Many modern high-end knives are built with steel so hard that the edge chips if used improperly. Micro-chips may not cause problems, but visible chips do. To restore a jagged edge, you either need the help of the factory or a special tool and some time to reflect on your mistakes. The Global Ceramic Whetstone with its 120 grit isn’t really very rough, but it’s the grade of stone you’ll need to erase those occasional misfortunes.
Global’s stones mimic the old Japanese waterstone pattern, much better for kitchen applications than the European oilstones. Simply wet the whetstone with ordinary water — not spit or petroleum oil or kerosene — and the stone is ready to use. Natural waterstones require soaking, but this synthetic only needs a surface sheen of clean water. Sanitary advantages for food prep are obvious.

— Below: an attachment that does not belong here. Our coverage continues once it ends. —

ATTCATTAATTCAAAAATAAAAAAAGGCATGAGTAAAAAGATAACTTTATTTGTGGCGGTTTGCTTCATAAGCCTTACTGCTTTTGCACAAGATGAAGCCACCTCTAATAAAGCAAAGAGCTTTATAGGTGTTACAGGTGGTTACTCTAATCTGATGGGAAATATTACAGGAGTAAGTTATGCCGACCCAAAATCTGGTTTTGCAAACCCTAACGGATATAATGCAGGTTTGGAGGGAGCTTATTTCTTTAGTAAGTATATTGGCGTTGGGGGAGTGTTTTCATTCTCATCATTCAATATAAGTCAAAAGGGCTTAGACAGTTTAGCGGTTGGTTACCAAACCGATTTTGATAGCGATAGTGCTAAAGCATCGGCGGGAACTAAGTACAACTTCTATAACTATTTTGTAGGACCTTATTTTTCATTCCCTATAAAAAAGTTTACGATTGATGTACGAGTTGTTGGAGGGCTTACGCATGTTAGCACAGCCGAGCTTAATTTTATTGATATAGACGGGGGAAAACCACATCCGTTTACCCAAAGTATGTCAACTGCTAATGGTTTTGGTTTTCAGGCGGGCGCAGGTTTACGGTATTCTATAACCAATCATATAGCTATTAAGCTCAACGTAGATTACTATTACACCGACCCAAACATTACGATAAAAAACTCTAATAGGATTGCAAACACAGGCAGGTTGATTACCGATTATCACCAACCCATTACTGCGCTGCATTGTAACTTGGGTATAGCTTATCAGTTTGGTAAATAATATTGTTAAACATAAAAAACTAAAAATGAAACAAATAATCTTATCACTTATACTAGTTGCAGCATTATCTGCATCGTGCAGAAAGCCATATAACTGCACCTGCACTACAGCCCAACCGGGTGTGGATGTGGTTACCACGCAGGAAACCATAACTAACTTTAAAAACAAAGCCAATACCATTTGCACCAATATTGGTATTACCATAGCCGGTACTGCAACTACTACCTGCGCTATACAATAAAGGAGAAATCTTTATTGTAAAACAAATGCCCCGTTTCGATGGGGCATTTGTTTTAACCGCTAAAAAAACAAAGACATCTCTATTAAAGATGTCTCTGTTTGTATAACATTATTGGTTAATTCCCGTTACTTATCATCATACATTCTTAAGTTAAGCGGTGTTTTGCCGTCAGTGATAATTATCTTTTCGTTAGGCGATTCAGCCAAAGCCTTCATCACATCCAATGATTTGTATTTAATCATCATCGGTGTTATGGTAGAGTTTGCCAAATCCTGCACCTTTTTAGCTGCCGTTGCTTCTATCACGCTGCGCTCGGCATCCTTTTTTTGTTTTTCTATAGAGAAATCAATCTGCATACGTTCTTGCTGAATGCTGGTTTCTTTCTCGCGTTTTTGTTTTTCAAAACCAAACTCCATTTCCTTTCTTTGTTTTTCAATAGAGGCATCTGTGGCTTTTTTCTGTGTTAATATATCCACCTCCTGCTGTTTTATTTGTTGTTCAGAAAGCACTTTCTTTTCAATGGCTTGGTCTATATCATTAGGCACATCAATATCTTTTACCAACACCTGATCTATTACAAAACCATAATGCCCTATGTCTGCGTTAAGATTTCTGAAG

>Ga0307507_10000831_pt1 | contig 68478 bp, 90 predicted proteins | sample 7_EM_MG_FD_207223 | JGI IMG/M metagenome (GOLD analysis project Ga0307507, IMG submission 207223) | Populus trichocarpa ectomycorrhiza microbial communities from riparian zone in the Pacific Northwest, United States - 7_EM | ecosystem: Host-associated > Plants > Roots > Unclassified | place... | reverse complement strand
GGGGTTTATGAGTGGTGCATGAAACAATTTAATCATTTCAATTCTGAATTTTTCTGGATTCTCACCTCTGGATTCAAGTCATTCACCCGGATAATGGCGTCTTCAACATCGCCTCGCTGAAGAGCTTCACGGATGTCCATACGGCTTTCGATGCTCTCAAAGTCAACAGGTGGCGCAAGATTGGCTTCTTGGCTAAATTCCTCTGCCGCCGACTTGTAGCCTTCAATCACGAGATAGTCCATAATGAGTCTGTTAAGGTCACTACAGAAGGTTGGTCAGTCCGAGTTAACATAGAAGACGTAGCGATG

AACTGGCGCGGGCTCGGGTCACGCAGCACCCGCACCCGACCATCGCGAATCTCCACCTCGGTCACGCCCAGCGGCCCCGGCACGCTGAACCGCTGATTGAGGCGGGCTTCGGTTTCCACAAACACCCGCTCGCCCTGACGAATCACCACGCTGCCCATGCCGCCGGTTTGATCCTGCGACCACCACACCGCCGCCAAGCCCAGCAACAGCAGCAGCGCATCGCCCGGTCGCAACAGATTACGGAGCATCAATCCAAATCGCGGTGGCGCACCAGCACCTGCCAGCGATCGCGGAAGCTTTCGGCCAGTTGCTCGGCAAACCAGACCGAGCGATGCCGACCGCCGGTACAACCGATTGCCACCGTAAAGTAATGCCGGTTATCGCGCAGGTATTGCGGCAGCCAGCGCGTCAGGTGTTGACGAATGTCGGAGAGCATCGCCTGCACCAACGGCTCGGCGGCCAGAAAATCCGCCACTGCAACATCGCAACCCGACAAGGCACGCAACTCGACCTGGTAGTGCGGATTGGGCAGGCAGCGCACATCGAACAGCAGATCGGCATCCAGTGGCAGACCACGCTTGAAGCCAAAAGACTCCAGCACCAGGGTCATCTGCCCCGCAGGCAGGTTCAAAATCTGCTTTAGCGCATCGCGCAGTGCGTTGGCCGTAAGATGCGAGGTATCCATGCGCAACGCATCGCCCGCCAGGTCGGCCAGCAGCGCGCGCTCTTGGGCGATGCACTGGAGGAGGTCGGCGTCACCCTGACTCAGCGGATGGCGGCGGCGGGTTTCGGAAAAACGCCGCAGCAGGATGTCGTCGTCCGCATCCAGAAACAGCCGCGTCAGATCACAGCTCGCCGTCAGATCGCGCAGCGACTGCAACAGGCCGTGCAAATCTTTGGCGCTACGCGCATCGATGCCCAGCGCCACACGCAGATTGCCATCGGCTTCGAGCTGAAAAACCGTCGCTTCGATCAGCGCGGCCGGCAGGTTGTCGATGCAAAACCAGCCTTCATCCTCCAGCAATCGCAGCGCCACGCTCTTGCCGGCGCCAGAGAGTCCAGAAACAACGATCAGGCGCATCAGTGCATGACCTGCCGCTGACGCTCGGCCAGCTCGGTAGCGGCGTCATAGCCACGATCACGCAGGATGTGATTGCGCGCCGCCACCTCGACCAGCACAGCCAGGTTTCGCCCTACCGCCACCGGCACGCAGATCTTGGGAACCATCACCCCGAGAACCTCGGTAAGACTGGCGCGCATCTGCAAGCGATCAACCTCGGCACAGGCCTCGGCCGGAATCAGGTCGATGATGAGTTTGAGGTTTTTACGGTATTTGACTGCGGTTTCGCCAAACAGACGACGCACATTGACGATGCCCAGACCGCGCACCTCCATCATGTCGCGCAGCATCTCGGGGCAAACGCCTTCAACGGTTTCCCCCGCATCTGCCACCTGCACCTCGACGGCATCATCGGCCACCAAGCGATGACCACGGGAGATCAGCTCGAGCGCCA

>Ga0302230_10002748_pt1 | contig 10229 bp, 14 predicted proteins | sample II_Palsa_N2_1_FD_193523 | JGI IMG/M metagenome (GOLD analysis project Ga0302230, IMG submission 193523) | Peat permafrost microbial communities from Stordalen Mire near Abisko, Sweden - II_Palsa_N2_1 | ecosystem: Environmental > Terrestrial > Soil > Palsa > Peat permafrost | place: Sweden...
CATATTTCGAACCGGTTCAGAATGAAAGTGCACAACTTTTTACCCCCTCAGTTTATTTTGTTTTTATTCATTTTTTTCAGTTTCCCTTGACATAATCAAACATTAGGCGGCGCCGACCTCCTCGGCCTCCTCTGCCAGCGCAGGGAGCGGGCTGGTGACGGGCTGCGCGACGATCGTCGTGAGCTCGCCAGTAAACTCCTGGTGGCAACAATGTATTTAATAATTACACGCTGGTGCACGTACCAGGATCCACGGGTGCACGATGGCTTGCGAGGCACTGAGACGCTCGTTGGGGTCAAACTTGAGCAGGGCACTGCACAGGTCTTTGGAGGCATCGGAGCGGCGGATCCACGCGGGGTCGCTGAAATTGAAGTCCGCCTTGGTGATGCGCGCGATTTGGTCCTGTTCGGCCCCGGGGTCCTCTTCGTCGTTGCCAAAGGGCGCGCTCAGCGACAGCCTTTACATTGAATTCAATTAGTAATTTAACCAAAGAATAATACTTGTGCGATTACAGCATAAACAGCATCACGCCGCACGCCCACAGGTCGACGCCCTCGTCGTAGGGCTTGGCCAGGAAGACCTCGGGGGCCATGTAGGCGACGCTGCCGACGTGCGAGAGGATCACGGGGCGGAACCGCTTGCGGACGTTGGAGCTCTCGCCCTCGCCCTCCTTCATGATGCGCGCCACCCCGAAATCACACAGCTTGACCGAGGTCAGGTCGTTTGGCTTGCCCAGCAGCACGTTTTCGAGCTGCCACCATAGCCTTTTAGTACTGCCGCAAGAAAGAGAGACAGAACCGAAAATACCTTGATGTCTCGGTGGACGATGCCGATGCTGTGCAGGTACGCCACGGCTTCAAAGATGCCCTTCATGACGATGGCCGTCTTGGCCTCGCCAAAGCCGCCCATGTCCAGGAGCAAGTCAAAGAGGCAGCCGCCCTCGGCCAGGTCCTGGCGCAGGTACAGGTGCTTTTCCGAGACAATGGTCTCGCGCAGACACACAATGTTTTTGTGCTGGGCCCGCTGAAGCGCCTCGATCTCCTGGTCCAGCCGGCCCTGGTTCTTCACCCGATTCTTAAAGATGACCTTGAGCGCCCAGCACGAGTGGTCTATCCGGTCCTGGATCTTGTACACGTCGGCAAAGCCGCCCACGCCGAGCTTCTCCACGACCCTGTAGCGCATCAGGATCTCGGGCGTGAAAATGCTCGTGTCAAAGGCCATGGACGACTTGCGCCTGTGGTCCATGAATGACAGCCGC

A rubber base grips countertop or table securely, and the 7/8 inch height gives plenty of working room even for ham-handed chefs. All it takes is skill and patience. The technique really isn’t hard to learn, but it’s something many people avoid learning, preferring the quicker solution of sharpening systems with guides or simply a brand new knife. With the best cutlery you accept more challenges, including proper care of the blade. The results are worth the extra effort.
Meant as the first of a set of three grades of stones, this coarse grit whetstone should rarely be necessary. Coarse grinding becomes crucial only when a blade is seriously damaged or the bevel becomes too abrupt for honing with a fine grit stone. Used properly, it’s a fresh start.